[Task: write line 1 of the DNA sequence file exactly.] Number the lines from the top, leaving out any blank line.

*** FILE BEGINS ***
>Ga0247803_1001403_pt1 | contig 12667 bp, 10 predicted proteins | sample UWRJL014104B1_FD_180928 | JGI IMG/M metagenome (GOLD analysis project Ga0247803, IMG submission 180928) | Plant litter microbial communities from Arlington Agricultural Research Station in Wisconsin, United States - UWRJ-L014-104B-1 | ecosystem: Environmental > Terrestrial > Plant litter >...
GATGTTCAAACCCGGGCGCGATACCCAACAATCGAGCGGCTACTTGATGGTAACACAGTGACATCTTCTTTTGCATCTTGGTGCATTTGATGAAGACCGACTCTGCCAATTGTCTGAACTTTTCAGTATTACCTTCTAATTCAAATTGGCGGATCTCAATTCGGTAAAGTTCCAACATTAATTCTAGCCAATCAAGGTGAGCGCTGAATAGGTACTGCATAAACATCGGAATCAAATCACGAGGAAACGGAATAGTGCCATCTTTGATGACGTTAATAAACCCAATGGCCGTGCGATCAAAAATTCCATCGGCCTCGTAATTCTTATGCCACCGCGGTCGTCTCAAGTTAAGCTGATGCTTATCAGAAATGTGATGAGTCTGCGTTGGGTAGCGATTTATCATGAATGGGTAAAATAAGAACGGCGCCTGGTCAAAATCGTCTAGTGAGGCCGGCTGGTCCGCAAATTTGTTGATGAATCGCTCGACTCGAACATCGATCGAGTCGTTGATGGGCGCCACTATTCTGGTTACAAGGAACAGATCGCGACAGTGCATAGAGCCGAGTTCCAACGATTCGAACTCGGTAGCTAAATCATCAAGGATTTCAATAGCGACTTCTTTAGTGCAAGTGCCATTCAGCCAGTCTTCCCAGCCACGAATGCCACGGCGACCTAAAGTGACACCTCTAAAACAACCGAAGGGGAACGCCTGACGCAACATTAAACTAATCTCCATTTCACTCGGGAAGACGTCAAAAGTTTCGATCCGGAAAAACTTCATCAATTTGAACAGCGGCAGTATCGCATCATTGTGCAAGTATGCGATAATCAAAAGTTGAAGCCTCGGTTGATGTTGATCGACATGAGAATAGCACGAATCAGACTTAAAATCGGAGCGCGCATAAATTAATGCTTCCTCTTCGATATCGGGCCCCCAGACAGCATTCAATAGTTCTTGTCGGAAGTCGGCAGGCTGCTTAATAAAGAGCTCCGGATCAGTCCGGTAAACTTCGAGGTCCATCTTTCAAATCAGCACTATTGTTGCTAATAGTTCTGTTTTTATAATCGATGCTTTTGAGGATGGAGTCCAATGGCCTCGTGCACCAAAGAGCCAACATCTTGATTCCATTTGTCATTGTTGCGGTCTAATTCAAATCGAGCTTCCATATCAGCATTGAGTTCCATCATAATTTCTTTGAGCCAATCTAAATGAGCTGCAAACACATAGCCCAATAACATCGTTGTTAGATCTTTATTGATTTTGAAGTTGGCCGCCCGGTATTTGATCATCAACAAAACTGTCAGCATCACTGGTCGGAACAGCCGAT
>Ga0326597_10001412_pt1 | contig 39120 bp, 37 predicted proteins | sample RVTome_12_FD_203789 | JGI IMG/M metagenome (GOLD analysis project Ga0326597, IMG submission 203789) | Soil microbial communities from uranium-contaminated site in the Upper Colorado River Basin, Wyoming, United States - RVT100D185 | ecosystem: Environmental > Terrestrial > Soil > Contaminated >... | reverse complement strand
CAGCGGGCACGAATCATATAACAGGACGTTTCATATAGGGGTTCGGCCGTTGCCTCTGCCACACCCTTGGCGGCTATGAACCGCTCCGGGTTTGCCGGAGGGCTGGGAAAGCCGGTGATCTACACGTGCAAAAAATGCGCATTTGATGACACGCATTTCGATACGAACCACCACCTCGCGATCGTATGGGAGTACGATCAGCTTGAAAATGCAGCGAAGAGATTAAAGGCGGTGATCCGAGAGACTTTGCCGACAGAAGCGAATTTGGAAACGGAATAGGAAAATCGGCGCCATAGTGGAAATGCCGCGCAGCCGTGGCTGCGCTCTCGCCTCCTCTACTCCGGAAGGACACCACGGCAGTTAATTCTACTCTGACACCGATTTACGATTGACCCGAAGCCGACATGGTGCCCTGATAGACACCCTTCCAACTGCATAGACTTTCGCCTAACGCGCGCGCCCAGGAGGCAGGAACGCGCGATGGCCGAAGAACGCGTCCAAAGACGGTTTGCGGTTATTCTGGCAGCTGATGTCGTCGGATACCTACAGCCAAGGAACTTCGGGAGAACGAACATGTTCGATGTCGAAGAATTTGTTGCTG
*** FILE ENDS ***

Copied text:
>Ga0247803_1001403_pt1 | contig 12667 bp, 10 predicted proteins | sample UWRJL014104B1_FD_180928 | JGI IMG/M metagenome (GOLD analysis project Ga0247803, IMG submission 180928) | Plant litter microbial communities from Arlington Agricultural Research Station in Wisconsin, United States - UWRJ-L014-104B-1 | ecosystem: Environmental > Terrestrial > Plant litter >...